The Desert King's Virgin Bride

The Desert King's Virgin Bride

by Sharon Kendrick

Paperback(Mass Market Paperback - Original Large Print)

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As Sheikh of Kharastan, Malik has no time for distractions. But when Sorrel, an Englishwoman in his care, wants to explore the pleasures of the West, Malik decides he will be the one to teach her the ways of seduction!

Malik wants Sorrel, but he will not dishonor her. Yet, as sheikh, he is expected to marry and his bride must be pure. Is the answer to make Sorrel his virgin queen?

Product Details

ISBN-13: 9780373233922
Publisher: Harlequin
Publication date: 04/24/2007
Series: The Desert Princes , #3
Edition description: Original Large Print
Pages: 256
Product dimensions: 4.22(w) x 6.61(h) x 0.67(d)

About the Author

Sharon Kendrick started story-telling at the age of eleven and has never stopped. She likes to write fast-paced, feel-good romances with heroes who are so sexy they’ll make your toes curl! She lives in the beautiful city of Winchester – where she can see the cathedral from her window (when standing on tip-toe!). She has two children, Celia and Patrick and her passions include music, books, cooking and eating – and drifting into daydreams while working out new plots.

Read an Excerpt

"Malik, I'm—' There was a slight pause as Sorrel struggled to push the words out. She cleared her throat and tried again—forcing a smile which felt as if it was slicing her face in two. "I'm leaving you," she said, and then wished she could have bitten the words right back, wondering why the hell it had come out like that.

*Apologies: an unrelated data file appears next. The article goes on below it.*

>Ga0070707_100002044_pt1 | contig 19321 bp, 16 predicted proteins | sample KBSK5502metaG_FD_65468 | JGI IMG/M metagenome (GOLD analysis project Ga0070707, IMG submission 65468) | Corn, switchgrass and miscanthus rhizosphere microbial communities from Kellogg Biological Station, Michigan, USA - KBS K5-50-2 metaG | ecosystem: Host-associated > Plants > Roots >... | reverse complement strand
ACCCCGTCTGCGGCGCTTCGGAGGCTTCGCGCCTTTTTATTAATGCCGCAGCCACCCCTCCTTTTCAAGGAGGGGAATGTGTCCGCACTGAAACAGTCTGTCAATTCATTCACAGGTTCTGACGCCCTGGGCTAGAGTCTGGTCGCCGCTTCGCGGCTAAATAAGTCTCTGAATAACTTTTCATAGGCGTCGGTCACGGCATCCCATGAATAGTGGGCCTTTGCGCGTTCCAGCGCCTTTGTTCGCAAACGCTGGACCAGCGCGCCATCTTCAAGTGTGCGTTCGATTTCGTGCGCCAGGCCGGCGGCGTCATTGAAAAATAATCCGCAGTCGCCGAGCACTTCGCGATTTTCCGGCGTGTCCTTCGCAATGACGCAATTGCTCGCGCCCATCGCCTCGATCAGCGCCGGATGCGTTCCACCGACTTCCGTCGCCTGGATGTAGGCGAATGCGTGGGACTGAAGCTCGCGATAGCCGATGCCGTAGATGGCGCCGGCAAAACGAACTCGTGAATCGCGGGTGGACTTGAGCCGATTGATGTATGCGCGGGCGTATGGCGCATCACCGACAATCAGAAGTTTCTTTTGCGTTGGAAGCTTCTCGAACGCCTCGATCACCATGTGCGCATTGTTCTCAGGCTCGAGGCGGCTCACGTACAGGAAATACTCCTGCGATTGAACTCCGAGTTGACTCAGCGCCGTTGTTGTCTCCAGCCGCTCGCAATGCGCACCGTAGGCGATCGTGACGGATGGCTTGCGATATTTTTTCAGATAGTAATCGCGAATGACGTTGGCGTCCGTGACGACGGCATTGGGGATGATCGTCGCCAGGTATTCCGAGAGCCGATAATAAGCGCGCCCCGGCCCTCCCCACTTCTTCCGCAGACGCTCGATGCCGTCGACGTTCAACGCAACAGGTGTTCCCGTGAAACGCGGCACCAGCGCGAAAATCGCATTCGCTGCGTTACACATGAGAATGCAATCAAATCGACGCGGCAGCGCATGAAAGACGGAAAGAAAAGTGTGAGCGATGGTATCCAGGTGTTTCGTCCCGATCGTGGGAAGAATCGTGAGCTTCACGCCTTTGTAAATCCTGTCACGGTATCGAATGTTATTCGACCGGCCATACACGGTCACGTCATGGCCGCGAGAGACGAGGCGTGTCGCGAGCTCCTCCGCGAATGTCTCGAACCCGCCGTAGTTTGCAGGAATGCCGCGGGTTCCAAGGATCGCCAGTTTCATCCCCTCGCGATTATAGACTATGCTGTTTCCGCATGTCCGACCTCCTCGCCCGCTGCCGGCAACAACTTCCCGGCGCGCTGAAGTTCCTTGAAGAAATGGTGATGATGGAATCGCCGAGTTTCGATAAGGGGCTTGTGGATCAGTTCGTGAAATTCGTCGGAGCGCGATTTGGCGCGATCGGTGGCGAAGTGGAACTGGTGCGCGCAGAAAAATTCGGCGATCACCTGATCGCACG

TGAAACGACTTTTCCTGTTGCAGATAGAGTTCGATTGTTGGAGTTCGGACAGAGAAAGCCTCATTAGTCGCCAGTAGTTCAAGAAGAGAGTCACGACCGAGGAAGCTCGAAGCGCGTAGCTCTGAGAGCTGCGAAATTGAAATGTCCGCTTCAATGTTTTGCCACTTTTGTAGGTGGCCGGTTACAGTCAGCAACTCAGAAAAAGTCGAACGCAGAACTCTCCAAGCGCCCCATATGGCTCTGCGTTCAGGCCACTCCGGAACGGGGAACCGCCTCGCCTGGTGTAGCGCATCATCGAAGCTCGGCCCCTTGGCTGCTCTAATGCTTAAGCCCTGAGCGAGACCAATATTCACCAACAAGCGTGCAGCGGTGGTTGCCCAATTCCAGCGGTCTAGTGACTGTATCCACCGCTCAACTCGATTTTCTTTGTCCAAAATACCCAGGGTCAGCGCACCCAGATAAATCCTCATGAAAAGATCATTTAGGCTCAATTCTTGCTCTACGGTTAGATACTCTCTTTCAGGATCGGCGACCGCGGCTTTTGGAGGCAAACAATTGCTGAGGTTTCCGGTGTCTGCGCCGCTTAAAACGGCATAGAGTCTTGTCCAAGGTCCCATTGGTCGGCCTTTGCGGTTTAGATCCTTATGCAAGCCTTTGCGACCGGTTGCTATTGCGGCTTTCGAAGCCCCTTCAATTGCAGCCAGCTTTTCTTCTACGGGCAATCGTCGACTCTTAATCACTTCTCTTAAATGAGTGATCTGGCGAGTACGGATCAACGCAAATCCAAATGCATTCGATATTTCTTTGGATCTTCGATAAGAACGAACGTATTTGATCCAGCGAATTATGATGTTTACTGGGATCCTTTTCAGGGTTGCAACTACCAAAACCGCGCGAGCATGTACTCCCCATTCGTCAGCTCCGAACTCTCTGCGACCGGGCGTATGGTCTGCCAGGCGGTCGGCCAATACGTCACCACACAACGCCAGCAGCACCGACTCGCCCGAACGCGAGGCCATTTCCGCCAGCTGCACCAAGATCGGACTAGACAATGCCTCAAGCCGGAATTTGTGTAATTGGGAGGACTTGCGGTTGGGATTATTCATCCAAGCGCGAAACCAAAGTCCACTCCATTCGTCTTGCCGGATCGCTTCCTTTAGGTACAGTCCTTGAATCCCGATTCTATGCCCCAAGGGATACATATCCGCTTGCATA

Malik looked up from the document he had been reading and a spark of undisguised irritation flashed from his black eyes. Eyes which had been described by the press as cold, or intimidating, or even—in the more colourful publications—as being like those of a lithe predator, about to strike its helpless victim. "What?" he questioned impatiently.

"I mean—' Sorrel stared at the dark-skinned Sheikh, sitting in his shimmering silken robes at his desk. He had barely noticed her entering the room and he was barely looking at her now—and worrying about how her words had been interpreted was obviously a complete waste of time, since he obviously hadn't been listening either! "That I'm leaving Kharastan," she finished huskily.

A frown creased Malik's olive brow—for he was too preoccupied with affairs of state to have heard her. More importantly, he had no desire to bother himself with the internal domestic squabbling of the palace. Surely she knew that? 'Not now, Sorrel," he growled.

Not now? If ever Sorrel had needed confirmation that she was doing the right thing, then it came in the Sheikh's moody and offhand response to her. He spoke as if she was a troublesome fly who had buzzed into his large office suite and he was just about to carelessly swat it.